FORT BENNING, Ga. - The Maneuver Center of Excellence wants to cultivate the science that powers elite athletes and apply it to Soldiers.

The push to build strong minds and bodies in the Army gets a boost this week with grand opening of the Comprehensive Soldier Fitness-Performance and Resilience Enhancement Program center at Brown Hall on Main Post. A ceremony is scheduled for 3 p.m. Friday.

The training model, which originated in the U.S. Military Academy at West Point, N.Y., was developed to extract the full potential of Soldiers, Army civilians and Families using a systematic process to enhance the mental skills essential to personal strength and professional excellence, said Lt. Col. Greg Burbelo, the MCoE's CSF-PREP chief. It leverages some best practices from sports psychology and resilience to optimize performance. He said the techniques can be tailored for a unit, mission or individual.

"We teach, train and educate mental preparation. That's what we do," he said. "It requires a mental aptitude you can't just get from doing push-ups. We train more on the neck up to evolve the training paradigm for 21st-century Soldiers. Think of us as a center that pushes excellence."

He said the Army is basically aiming an Olympic training model at the "tactical athlete" who serves in battle and at home.

"The essence of a warrior ethos is mindset," he said.

"We can develop that through education and training. Training allows us to react; education allows us to adapt."

While CSF-PREP hasn't formally opened its doors yet, Burbelo said the agency's seven performance-enhancement specialists and other personnel began working with post units, organizations and troops last year. The program targets a commander's specific needs, he said.

Several leaders have already tapped into the services, support and workshops offered there. They include key personnel from the U.S. Army Marksmanship Unit, Sand Hill and the 1st Battalion (Airborne), 507th Parachute Infantry Regiment.

Officials said it led to a significant improvement in graduation statistics for the Airborne School's Jumpmaster course -- where the success rate went from 67 percent to 76 percent when comparing the first quarters of fiscal years 2011 and 2012. On average, there are also seven more graduates per class now.

"Since CSF, the average success rate is about 20 percent higher if we go back to 2009 numbers," said Capt. Jason Davis, commander of Headquarters and Headquarters Company, 1-507th PIR. "Jumpmaster is a challenging course, and attrition is a factor."

The intense Jumpmaster Personnel Inspection Test is perhaps the biggest hurdle between student and graduation, Davis said. During the JMPI test, the inspector must assess three jumpers wearing three different configurations in under 5 minutes.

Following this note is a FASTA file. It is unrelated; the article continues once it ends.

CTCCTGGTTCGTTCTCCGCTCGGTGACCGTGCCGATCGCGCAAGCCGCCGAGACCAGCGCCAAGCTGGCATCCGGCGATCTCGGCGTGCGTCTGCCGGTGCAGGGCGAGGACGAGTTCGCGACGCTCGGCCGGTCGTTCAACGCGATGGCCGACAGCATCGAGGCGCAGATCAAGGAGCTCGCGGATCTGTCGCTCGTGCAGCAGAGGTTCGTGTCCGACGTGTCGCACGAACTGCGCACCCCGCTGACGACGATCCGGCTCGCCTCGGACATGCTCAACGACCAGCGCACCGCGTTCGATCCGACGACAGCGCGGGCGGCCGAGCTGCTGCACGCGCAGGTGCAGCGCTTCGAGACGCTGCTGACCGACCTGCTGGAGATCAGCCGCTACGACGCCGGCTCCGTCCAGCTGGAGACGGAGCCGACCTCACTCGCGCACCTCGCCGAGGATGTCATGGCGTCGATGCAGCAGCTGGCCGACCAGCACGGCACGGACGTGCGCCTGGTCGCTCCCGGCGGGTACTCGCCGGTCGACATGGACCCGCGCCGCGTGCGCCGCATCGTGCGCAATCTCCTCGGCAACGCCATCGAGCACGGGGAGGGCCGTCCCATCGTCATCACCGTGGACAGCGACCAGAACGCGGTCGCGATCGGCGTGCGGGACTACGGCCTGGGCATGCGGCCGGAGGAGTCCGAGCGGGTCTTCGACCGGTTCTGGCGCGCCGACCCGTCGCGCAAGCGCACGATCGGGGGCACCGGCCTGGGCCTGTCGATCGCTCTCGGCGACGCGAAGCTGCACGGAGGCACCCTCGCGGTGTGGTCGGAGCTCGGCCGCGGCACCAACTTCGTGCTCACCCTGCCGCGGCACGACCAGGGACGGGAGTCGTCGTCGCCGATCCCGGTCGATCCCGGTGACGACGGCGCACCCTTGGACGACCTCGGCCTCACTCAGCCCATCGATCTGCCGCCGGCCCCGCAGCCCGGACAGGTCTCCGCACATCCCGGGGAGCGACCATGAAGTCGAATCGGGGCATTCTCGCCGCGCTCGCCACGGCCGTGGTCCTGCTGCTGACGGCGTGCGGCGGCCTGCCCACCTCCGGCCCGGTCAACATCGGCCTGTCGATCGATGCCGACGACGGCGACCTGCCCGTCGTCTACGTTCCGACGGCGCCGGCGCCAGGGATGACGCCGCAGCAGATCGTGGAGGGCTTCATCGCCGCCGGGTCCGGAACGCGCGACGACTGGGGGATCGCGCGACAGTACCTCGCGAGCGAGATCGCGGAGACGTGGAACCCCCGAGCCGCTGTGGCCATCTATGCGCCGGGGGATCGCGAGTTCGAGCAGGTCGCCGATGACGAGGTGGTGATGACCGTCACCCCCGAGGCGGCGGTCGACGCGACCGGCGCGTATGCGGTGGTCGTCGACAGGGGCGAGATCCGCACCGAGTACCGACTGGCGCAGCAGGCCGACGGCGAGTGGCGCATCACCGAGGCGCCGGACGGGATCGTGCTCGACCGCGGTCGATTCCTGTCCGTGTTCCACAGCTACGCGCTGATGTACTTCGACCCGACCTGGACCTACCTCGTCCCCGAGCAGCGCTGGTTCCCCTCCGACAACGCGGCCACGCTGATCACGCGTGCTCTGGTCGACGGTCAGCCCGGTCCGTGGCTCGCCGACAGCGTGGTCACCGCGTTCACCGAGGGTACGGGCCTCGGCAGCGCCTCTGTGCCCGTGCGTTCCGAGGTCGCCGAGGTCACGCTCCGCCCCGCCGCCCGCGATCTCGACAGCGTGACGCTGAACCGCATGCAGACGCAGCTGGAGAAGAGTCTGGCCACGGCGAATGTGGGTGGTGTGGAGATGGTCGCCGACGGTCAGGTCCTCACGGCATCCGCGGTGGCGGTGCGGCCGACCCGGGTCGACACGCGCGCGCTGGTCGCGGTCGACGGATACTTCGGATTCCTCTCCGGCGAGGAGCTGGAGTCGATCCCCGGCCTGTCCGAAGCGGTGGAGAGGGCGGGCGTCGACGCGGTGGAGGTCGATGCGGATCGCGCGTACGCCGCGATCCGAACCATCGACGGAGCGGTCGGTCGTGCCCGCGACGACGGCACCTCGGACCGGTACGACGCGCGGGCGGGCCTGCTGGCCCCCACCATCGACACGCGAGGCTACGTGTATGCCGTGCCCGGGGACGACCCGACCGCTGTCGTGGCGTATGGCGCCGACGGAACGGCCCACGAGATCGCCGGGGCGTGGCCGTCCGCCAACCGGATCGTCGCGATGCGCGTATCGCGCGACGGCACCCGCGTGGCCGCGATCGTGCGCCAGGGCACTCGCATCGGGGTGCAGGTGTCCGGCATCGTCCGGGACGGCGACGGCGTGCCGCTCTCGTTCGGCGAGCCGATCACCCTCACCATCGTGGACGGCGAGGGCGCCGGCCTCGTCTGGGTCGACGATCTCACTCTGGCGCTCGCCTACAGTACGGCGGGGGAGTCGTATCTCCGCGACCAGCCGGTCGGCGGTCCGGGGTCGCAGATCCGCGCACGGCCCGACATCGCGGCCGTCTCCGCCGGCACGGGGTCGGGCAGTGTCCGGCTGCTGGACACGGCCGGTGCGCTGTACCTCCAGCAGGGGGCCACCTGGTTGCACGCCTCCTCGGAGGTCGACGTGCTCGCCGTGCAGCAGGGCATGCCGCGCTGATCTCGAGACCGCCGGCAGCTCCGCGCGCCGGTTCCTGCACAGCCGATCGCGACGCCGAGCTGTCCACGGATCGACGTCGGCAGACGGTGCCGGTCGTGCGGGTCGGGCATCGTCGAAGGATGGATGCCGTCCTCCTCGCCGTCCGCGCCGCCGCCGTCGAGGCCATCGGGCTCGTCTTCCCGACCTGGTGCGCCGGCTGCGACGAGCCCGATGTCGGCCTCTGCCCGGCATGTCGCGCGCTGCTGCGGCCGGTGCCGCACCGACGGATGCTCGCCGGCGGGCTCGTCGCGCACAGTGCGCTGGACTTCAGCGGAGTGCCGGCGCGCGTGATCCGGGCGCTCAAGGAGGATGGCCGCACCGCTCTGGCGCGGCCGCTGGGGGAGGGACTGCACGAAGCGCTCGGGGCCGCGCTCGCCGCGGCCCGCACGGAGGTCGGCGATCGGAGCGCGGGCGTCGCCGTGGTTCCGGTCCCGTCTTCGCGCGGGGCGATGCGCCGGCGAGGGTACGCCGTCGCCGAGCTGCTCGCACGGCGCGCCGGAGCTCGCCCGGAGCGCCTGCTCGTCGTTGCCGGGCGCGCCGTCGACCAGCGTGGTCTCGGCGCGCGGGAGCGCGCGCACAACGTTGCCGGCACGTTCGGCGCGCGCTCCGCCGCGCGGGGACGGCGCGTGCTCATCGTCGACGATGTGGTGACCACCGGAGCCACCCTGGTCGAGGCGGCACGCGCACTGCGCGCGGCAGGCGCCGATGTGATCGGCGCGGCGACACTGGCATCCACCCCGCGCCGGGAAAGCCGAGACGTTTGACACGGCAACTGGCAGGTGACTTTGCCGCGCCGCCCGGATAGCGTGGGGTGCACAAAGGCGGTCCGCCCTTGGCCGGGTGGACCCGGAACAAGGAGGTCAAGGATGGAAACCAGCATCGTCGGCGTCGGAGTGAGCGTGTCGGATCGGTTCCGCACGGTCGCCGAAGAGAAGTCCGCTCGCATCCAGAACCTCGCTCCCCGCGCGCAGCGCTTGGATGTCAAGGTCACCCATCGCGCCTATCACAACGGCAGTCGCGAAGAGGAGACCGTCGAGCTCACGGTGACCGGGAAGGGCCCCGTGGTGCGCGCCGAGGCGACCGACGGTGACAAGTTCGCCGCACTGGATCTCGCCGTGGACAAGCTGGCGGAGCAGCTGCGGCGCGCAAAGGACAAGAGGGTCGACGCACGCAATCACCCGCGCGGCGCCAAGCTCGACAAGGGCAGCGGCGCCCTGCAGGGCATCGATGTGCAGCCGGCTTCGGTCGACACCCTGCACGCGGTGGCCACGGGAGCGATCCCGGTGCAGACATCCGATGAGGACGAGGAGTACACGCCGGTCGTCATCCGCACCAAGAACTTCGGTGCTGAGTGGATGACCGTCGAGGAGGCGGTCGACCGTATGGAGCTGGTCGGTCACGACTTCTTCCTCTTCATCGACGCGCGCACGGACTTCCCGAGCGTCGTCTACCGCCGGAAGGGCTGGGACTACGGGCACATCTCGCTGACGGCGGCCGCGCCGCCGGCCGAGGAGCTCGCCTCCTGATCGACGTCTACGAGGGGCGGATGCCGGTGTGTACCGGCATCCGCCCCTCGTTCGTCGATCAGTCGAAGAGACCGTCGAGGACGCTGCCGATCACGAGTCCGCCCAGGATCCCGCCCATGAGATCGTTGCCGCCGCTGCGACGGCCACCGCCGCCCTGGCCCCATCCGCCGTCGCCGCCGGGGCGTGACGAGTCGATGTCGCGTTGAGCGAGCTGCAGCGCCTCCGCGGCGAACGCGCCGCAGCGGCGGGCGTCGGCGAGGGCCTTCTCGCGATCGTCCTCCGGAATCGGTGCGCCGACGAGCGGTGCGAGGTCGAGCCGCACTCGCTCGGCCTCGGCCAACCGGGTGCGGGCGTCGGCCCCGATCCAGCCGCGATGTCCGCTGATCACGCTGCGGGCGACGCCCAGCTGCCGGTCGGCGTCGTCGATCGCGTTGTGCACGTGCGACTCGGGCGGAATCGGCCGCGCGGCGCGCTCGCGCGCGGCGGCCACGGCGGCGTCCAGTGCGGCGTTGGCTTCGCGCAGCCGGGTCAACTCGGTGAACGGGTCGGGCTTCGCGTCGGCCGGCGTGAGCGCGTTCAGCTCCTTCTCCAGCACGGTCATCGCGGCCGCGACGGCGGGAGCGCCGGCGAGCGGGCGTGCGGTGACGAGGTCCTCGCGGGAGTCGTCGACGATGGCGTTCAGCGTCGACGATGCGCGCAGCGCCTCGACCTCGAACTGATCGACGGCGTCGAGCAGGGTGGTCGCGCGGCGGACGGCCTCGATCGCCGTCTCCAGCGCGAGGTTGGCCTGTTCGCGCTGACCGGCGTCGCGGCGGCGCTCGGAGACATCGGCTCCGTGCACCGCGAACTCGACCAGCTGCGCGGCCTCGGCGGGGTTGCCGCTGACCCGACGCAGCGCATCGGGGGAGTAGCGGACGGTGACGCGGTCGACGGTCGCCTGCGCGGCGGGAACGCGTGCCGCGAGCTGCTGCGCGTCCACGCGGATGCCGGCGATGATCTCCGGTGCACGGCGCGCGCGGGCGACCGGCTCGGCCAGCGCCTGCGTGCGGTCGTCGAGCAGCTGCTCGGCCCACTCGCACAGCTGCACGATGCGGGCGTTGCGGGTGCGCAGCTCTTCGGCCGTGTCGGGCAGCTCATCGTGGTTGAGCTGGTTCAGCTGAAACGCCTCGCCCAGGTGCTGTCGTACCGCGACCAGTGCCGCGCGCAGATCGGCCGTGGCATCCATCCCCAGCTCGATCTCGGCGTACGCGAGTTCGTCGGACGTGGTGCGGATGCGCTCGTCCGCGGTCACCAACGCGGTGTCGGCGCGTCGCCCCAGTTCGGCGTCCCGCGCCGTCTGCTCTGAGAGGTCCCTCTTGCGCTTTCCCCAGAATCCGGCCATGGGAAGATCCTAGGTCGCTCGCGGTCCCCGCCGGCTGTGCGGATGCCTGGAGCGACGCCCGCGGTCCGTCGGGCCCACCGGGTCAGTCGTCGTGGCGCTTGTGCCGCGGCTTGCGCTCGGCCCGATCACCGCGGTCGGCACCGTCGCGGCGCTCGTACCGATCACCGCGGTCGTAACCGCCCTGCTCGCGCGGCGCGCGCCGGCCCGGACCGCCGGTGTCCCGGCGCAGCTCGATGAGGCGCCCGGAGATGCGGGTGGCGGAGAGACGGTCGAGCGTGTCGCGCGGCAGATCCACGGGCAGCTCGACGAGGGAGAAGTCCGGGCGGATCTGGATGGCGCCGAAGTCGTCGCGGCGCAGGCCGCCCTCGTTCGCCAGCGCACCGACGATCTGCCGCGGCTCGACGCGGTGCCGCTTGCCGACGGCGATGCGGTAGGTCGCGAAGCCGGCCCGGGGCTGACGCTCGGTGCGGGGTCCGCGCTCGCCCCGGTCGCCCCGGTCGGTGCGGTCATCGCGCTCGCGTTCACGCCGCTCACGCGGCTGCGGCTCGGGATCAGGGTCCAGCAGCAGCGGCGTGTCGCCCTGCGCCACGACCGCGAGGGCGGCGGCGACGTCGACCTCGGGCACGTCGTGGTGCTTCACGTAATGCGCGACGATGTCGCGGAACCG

"Basically, you're making sure the parachute is properly configured and the jumper hasn't rigged any deficiencies into the pack," he said. "It's an additional check on the system to ensure the jumper is prepared to jump safely. It's extremely important."

Last May, CSF-PREP specialists began a three-month pilot program with Airborne School cadre, he said. They returned in November, and it was tweaked even more for the Jumpmaster and Pathfinder courses, incorporating comprehensive techniques for instructors and Soldiers.

"It helped them immensely. It helped them to focus better," he said. "A lot of the tasks, we were already teaching. But the manner in which we're teaching it now is a lot more organized. My cadre understand the science behind it a little better. There's definitely a mental aspect to it."

Burbelo said CSF-PREP can be extended to any schoolhouse or unit on Fort Benning as its methods help prepare Soldiers for situations and circumstances that are stressful, uncertain and complex.

"We've got some extremely demanding courses here -- it's not a case of 'everyone wins a trophy,'" he said. "Confidence, concentration and composure can separate you from graduating or not graduating the course. … We're doing this without compromising standards. We're not making it easier; we're teaching them the mental skills needed, so they can handle stress better."

The collaboration between CSF-PREP specialists and the Airborne School also translated into financial savings, officials said. The increased graduation rate means a stronger return on investment since it costs about $7,000 to send a Soldier on temporary duty here to Jumpmaster school for three weeks.

"This is a promising example of what we can potentially do more of in the future," Burbelo said. "Our program is not a quick fix. We don't want people thinking that. It took six months of back-and-forth modifications between us and Jumpmaster school to get it exactly the way we wanted."